I don’t buy this argument too easily. I believe that analysts and administrators are either putting on a brave face in response to the crisis or trying to stem panic. The dry bulk cargo market has collapsed and bulk and container vessels are already beginning to be laid up. Job loss and consumption figures from the world’s largest consumer, the US, are alarming. Downstream heat is being felt worldwide, including in India and China; in fact, the heat was just turned up. My feeling is that the scale of this crisis may well be unprecedented. Even if it is not, it is safer to assume a worse than expected scenario.

This will not happen tomorrow; the cycle of industry contraction, mothballing of ships, cancellation of shipbuilding and shrinking tonnages has to play out first, but some signs are clearly visible already.

The purpose of this article is twofold. One, I am here to warn seafarers that the days of easy jobs and quarterly upward revisions to salaries is over, and that many of us may well find that jobs are getting scarce. Two, I am here to remind the wider maritime world that this is the time to, amongst other things, re-evaluate performance evaluation systems.

To the seafarers: What those industry bigwigs do not tell you is this: long term projections of industry work force requirements have really nothing to do with short terms ones. This is especially true of a cyclical industry, which is clearly overtonnaged for the next couple of years at the very minimum. Seafarers have contractual jobs, and existing officers have to look at their earnings in the next couple of years as closely as they look at those beyond far horizons. The industry does not really care about seafarer employment prospects in the short term; it simply doesn’t pay them if it does not employ them. In the longer term, however, it cares, and cares deeply. Because, you see, if there is a shortage of qualified personnel, it has to pay higher wages. Shortage of officers is not good for owners; a surplus is much more preferable. They would like officer supply to exceed demand forever.

This is the invidiousness of the contract system. What is sauce for the goose is not always sauce for the gander here.

Incidentally, this is a good time for firms to begin demanding better performance from its employees at sea. Many seafarers have got away with mediocre professional competence and performance for too long. I have seen too many mariners in foreign companies whose only motivation is obtained by multiplying their salaries by 45 or the latest exchange rate. Worse, too many seem to perform at a minimum level required to retain their jobs. I could make a case for why poor attitudes, inexperience and a tendency to sit out contracts is unwarranted even in boom times; in times of slowdown and uncertain revenues, this is critical and should not be tolerated. The situation, by all accounts, is even worse in Indian companies. I know senior officers who do not want to sail in some only because of the poor quality of officers and crews. This industry tolerance for mediocrity extends across nationalities. Quick promotions hardly help.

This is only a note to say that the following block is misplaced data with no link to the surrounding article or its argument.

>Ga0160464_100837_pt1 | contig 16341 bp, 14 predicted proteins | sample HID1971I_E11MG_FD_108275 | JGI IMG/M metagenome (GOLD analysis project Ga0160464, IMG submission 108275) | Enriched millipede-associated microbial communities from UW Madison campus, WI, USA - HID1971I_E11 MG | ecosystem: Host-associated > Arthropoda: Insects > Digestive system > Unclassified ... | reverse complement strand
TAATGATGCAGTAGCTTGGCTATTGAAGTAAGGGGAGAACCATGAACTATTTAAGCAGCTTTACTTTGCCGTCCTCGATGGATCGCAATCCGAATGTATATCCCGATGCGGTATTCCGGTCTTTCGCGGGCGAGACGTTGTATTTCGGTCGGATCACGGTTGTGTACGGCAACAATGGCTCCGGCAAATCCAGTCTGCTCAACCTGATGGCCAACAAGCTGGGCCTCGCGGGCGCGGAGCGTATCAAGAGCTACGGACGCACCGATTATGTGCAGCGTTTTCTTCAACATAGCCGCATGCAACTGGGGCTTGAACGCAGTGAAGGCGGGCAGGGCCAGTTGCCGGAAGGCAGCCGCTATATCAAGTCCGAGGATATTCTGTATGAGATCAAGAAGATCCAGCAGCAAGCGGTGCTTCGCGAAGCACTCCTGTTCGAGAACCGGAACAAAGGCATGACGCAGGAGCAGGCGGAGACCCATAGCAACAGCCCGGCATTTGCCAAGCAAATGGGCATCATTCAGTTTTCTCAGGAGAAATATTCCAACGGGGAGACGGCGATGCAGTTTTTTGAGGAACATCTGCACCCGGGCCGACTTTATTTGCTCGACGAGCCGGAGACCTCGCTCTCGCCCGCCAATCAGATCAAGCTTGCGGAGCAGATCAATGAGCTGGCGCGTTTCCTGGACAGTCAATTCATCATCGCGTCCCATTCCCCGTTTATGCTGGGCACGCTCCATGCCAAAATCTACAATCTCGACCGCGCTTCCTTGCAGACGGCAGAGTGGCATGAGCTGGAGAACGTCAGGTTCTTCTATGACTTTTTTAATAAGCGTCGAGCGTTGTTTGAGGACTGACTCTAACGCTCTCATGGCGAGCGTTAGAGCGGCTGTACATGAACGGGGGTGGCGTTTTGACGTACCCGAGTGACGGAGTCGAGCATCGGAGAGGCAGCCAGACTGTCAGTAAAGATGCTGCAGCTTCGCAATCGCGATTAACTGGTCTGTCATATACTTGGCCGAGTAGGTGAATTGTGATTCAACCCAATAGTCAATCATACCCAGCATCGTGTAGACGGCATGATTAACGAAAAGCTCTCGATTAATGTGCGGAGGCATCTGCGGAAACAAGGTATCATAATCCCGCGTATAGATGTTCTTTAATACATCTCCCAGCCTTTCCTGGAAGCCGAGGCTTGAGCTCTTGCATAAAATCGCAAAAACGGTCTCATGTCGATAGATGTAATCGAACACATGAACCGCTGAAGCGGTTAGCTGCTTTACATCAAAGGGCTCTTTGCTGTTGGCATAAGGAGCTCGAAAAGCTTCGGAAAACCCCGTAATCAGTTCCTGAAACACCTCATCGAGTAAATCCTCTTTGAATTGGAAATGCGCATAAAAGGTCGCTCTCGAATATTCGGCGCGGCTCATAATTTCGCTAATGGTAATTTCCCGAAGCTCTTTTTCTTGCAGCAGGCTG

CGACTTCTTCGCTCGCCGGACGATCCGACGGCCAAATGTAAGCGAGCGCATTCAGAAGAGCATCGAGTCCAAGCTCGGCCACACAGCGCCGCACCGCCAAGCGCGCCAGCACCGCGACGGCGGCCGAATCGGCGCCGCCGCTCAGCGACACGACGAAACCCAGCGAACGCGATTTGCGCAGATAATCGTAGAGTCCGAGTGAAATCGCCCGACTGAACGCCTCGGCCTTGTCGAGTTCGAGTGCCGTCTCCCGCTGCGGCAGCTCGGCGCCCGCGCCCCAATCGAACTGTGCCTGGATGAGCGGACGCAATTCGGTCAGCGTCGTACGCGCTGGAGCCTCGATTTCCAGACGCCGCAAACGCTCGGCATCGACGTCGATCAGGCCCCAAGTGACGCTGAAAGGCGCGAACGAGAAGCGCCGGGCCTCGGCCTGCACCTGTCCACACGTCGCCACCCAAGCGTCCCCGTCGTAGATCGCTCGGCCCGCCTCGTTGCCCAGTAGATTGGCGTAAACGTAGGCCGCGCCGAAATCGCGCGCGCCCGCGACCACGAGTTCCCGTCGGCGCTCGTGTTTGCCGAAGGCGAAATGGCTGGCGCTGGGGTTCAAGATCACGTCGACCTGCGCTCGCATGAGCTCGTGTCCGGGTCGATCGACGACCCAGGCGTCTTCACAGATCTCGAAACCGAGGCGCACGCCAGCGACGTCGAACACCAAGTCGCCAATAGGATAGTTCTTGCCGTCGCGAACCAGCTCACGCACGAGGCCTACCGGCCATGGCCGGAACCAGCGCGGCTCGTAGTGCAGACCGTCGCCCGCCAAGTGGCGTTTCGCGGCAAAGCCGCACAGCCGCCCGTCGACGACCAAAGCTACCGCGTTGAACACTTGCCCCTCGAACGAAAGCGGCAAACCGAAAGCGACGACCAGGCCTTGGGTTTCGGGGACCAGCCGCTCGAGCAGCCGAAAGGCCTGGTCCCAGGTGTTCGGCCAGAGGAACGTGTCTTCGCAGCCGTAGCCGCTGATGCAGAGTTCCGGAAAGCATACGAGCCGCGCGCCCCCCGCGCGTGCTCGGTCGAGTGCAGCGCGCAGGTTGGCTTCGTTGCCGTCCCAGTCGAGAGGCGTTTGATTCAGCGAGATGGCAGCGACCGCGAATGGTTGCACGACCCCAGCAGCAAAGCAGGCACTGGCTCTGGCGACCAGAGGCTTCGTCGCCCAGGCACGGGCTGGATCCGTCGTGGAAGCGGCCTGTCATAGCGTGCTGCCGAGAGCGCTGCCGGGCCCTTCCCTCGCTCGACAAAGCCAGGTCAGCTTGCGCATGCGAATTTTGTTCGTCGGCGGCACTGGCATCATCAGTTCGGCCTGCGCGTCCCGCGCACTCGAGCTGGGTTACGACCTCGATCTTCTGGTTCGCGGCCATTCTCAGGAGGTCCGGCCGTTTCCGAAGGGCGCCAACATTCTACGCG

Our system of retention must be overhauled right now. On the one hand, mariners in many countries are let go when their ships are sold or mothballed, or, in the Indian context, they are not recalled for future contracts. This is absurd, because it does not compare the competency of the mariner being fired with other mariners who have been retained simply because they happen to be on vessels that have not been taken out of service. A little logistical juggling is all that is needed to ensure that the right person is retained regardless of which ship he happens to be sailing on.

On the other hand, performance evaluation parameters, in my experience, are often vague and arbitrary. There needs to be much more stress on professional competence in these evaluations, which are often skewed towards subjective assessments with headings to match: assessment of a mariners ‘team player’ abilities or his ‘ability to get on with contemporaries or shore personnel’ are important, sure, but professional competency and personal integrity is critical. It is not always weighted as such.